Film Review: Die Hard

Die HardIt wouldn’t be right if I left Die Hard off of my 31 Days of Christmas list. I’m not quite sure when the film first achieved the status of “holiday favorite,” the 1988 movie was a box-office success even before it became popular during the holidays. It stars Bruce Willis, Alan Rickman, Reginald VelJohnson, De’voreaux White, William Atherton, and a supporting cast consisting of Alexander Godunov, Bonnie Bedelia, Paul Gleason, Clarence Gilyard, and others. It is based on the book “Nothing Lasts Forever” by Roderick Thorp and was directed by John McTiernan with Jan DeBont as the cinematographer.

It’s Christmas Eve and New York City cop John McLane (Bruce Willis) arrives in Los Angeles to spend Christmas with his estranged wife Holly and his two young kids. Holly is at her place of work, The Nakatomi Corporation for the annual Christmas party so his limo driver Argyle takes him there. Upon entering, he finds out Holly is using her maiden name, further showing their relationship is probably over. While he is cleaning up after the flight, a German radical, Hans Gruber (Alan Rickman), and a group of companions break in, take over the building and demand $640 million in bonds located in the company’s safe. The president of the corporation refuses and is killed.

While one of the men tries to break into the vault, McClane triggers a fire alarm hoping to get the police to check the situation out, but one of the men mans the front desk and calls to say it is a false alarm. McClane kills one of the men and steals his gun, radio, and lighter. McClane uses the radio to contact the police but is told to use the phone since it is a restricted frequency. The dispatch officer sends Al Powell (Reginald VelJohnson) to investigate and just as Powell is about to leave, McClane throws the body of one of the men on his police car and Powell calls for backup.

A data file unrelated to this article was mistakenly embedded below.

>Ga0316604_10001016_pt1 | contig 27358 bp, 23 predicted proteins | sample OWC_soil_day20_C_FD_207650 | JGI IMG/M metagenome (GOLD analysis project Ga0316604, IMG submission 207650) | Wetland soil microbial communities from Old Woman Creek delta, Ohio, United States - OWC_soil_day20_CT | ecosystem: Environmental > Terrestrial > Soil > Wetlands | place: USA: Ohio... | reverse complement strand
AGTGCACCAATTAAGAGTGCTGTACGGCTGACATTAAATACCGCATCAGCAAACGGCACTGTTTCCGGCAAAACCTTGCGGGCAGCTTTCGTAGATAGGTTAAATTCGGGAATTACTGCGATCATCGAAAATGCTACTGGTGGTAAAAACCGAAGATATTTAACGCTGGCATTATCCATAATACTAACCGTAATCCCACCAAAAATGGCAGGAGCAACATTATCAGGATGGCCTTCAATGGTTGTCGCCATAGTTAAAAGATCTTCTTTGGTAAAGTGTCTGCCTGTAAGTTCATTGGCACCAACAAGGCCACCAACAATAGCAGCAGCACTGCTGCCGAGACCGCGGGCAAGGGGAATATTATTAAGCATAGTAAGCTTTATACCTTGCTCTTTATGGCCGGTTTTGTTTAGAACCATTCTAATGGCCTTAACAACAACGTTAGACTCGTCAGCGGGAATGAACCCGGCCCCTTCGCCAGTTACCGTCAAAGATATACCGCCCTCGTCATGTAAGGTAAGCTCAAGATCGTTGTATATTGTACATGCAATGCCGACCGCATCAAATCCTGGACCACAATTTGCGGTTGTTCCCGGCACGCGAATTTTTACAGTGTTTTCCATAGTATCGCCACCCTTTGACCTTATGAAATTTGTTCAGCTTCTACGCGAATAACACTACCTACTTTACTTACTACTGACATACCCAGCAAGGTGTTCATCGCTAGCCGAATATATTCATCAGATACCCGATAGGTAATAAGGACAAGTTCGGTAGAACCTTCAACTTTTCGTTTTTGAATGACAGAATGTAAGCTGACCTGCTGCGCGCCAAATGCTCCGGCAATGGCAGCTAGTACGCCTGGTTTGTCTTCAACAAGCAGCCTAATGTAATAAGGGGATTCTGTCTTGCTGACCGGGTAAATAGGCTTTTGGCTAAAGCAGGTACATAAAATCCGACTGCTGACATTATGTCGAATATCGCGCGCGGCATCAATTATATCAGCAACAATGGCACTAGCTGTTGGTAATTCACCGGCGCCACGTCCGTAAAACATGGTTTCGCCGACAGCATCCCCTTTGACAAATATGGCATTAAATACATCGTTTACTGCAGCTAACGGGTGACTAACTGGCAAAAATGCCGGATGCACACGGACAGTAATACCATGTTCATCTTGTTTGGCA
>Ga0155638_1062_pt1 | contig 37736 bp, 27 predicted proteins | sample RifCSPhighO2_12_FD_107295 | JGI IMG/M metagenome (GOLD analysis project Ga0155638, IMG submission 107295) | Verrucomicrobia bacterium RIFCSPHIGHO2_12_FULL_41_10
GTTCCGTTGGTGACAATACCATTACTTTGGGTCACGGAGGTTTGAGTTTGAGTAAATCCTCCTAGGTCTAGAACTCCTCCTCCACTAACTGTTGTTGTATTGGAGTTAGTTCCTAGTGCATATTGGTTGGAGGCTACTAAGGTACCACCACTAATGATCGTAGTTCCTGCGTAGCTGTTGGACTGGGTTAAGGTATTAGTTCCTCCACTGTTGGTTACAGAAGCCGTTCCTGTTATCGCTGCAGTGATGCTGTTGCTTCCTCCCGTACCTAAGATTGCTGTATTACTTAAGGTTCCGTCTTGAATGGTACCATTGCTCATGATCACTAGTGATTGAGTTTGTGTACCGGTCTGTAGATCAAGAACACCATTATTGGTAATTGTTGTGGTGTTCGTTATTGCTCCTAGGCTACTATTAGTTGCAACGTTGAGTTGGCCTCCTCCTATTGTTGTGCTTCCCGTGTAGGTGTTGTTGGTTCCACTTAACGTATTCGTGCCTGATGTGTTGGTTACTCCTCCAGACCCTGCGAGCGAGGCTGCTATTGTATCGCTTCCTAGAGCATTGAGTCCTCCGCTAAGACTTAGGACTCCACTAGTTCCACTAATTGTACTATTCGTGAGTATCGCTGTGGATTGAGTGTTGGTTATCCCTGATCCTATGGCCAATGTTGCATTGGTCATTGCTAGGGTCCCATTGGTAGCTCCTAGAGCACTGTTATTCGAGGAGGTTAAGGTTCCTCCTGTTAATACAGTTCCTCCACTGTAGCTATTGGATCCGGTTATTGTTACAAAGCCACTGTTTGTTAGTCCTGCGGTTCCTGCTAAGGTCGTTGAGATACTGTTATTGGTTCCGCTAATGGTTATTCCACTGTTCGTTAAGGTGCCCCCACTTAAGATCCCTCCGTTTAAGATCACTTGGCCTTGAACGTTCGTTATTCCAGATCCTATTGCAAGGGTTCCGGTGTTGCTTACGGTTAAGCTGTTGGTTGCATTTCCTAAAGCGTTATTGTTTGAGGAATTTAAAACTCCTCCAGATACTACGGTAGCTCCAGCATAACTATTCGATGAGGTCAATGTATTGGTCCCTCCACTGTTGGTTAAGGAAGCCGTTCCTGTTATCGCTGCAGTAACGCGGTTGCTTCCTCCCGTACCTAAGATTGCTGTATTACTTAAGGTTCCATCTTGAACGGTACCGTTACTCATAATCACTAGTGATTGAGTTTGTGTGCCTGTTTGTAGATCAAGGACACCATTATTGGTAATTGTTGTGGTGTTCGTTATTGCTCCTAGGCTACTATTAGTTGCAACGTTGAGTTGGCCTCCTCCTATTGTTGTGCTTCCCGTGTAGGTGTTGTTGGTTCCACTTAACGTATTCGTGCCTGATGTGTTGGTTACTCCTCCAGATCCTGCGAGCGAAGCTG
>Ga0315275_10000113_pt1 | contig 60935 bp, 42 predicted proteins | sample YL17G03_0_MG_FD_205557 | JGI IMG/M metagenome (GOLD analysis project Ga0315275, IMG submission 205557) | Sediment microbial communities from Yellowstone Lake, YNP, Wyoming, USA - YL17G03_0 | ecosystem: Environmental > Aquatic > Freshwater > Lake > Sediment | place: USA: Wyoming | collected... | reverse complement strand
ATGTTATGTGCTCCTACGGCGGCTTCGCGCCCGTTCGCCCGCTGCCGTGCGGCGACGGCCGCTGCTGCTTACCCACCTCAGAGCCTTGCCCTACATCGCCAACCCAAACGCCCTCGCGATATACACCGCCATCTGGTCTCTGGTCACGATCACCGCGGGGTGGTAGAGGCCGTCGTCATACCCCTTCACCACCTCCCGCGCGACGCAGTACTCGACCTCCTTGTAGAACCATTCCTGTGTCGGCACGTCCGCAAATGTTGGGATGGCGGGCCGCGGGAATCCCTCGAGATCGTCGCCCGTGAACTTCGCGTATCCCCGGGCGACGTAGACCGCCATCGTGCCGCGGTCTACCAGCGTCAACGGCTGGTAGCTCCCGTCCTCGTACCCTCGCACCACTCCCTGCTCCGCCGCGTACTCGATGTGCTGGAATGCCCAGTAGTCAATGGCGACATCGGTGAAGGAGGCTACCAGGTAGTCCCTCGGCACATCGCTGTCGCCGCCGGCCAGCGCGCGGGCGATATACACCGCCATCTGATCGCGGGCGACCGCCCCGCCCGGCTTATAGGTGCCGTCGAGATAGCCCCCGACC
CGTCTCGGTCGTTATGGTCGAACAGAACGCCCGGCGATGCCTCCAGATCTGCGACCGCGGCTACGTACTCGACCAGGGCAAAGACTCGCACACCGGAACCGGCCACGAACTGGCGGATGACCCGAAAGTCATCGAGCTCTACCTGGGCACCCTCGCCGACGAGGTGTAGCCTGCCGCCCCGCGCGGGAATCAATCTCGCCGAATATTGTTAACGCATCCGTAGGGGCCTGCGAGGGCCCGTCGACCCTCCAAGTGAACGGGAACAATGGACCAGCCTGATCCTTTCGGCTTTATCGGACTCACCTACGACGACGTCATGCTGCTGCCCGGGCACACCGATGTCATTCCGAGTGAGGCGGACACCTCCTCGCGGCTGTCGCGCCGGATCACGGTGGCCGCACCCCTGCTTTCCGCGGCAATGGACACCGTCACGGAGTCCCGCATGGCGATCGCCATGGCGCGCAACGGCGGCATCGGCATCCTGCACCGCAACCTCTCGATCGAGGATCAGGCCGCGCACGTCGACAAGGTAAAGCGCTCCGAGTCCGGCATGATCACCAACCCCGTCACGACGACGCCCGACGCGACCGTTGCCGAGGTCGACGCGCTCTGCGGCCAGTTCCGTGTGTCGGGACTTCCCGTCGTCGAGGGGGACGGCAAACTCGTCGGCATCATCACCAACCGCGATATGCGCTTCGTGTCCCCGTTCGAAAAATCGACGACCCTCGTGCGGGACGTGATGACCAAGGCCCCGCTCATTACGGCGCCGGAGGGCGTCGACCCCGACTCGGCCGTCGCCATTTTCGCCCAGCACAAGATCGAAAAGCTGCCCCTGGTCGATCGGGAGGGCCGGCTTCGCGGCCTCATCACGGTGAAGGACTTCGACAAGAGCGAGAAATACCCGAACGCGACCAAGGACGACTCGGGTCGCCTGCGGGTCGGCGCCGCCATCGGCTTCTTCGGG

One of Holly’s coworkers tries to convince Hans he is an old friend of McClane’s but is killed. Meanwhile, a reporter (William Atherton) goes to Holly’s house and interviews their kids and Gruber realizes he is married to Holly and takes her hostage, calling John on the radio. After evading being caught in the building while picking off Hans’s men, he finds Gruber who pretends he is one of the hostages, but McClane gives him an empty gun and the chase is on again. The FBI is called in but bumble the entire operation and talk amongst themselves that a casualty rate of 20-25% among the hostages would be acceptable.

McClane thwarts Gruber’s plot of blowing up the roof (and the hostages) to make it look like his men died as well and the FBI shut down power to the entire grid opening the safe. McClane goes to confront Hans and managed to almost throw him out the window, but Hans grabs a hold of holly and won’t let go. John unbuckles Holly’s watch and Grube is sent to his demise. Everything seems like it is over, but one of Hans’s men, Karl, is still alive and Powell fires his gun for the first time since killing a child, ending the fight. Argyle breaks out of the parking garage and gives the McClane’s a ride back to their house.

The film was a success when it was released for a reason. Willis, who at this time was not really a big action star – far from it – carries off the part of a desperate husband very convincingly. We see his pain several times in the film. Noth in terms of his marriage, and stepping on broken glass. Alan Rickman likewise is a perfect villain and gives a convincing portrayal as Hans. The film has many memorable scenes from John using the lighter in the air ducts to the infamous “Yippee Ki Yay. Director Jan De Bont got quite the career boost from Die Hard and went on to be the cinematographer on The Hunt for Red October, Flatliners, Basic Instinct, and more.

While the film is an action movie first, and a Christmas movie second, the two are certainly intertwined today. The only times the film seems to lose its charm are with the scenes with the bumbling police chief who refuses to believe anything bad is actually going on and the FBI agents. The film has enough funny scenes without those 3 characters and their scenes could have been edited down to bring the action back to Willis faster.

All in all a great action movie, a really fun Christmas movie, and an overall great film. If you have Netflix, be sure to check out The Movies that Made Us which gives a lot of insight into the film coming to life. You can find Die Hard streaming on HBO Max, Hulu, Amazon Prime, and on the Cinemax app.

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